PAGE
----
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In JoVE (1)
Other Publications (11)
- European Journal of Pharmacology
- Journal of Neurochemistry
- FASEB Journal : Official Publication of the Federation of American Societies for Experimental Biology
- The Journal of Biological Chemistry
- Biotechnology and Bioengineering
- Neuroscience Letters
- Biotechnology and Bioengineering
- Biotechnology and Bioengineering
- Biomedical Microdevices
- Biomechanics and Modeling in Mechanobiology
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Articles by Geoff Mealing in JoVE
Culturing ו Electrophysiology של תאים על Patch-clamp צ'יפס NRCC
Christophe Py1, Marzia Martina2, Robert Monette2, Tanya Comas2, Mike W. Denhoff1, Collin Luk3, Naweed I. Syed3, Geoff Mealing2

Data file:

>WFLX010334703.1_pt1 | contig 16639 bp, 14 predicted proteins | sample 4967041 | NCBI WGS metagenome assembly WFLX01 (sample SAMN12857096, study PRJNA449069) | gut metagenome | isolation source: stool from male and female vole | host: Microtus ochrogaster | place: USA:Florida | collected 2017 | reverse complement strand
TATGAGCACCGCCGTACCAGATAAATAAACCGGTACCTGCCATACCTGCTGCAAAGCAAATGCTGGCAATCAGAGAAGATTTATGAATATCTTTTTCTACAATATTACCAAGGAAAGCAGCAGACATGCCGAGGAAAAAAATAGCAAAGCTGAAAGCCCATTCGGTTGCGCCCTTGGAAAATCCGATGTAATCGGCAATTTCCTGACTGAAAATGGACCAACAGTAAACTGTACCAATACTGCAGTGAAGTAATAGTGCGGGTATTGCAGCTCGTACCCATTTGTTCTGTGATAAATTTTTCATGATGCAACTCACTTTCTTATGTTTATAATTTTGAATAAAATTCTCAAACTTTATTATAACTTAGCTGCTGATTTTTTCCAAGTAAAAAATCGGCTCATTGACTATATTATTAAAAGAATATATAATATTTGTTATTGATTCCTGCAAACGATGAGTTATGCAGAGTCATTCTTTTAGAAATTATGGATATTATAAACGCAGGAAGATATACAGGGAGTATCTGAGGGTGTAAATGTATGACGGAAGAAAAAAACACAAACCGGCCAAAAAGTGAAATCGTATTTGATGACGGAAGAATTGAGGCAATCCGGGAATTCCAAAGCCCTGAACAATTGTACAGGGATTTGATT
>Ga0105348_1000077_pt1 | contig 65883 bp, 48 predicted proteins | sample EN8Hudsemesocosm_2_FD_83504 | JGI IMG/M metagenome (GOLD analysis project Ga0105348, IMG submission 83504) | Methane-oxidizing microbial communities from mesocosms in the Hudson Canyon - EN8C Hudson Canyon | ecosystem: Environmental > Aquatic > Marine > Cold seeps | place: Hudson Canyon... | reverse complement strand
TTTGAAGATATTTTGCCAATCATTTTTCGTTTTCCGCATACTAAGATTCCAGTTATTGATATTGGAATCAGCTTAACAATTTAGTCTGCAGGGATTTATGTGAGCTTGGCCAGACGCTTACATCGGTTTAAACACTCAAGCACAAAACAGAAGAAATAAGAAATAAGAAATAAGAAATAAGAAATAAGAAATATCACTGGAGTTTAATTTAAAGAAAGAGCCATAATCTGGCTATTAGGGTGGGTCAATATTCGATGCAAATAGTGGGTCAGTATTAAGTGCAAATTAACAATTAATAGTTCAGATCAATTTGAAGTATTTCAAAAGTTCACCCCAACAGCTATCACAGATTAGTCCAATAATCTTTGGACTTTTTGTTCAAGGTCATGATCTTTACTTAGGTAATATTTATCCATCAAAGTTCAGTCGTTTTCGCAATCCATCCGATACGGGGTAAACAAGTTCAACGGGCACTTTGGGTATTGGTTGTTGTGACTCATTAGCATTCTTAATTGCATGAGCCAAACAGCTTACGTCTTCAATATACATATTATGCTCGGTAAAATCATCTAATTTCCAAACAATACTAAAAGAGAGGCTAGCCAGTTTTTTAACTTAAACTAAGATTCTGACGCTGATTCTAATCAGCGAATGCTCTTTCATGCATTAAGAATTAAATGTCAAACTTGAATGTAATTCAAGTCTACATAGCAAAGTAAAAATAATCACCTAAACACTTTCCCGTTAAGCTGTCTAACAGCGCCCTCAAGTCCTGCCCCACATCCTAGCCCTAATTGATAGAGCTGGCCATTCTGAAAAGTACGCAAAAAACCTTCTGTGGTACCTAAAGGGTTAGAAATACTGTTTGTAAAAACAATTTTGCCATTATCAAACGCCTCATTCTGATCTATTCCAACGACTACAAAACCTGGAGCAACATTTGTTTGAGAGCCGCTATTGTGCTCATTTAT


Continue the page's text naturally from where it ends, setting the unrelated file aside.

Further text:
1Institute for Microstructural Sciences, National Research Council of Canada, 2Institute for Biological Sciences, National Research Council of Canada, 3Hotchkiss Brain Institute, University of Calgary
אנחנו מראים איך מישורי תיקון, מהדק שבבי מפוברק המועצה הלאומית למחקר של קנדה מעוקרים, דרוך, עמוסה בינונית, מצופה בתאים, ושימשו הקלטות אלקטרו.
Other articles by Geoff Mealing on PubMed
Protection of Cortical Neurons Against Oxygen-glucose Deprivation and N-methyl-D-aspartate by DIDS and SITS
European Journal of Pharmacology. Mar, 2003 | Pubmed ID: 12600690